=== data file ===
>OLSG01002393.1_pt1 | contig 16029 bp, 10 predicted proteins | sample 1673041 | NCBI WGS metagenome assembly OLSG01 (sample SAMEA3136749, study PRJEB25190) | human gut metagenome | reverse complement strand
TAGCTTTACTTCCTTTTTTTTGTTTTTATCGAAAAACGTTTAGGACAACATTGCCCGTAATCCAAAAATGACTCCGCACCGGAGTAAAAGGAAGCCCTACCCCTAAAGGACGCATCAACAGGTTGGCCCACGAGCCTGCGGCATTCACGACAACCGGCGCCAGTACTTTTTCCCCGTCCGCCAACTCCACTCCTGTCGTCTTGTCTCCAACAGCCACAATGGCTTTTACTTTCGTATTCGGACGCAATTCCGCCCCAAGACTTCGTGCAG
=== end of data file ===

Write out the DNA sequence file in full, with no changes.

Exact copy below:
>OLSG01002393.1_pt1 | contig 16029 bp, 10 predicted proteins | sample 1673041 | NCBI WGS metagenome assembly OLSG01 (sample SAMEA3136749, study PRJEB25190) | human gut metagenome | reverse complement strand
TAGCTTTACTTCCTTTTTTTTGTTTTTATCGAAAAACGTTTAGGACAACATTGCCCGTAATCCAAAAATGACTCCGCACCGGAGTAAAAGGAAGCCCTACCCCTAAAGGACGCATCAACAGGTTGGCCCACGAGCCTGCGGCATTCACGACAACCGGCGCCAGTACTTTTTCCCCGTCCGCCAACTCCACTCCTGTCGTCTTGTCTCCAACAGCCACAATGGCTTTTACTTTCGTATTCGGACGCAATTCCGCCCCAAGACTTCGTGCAG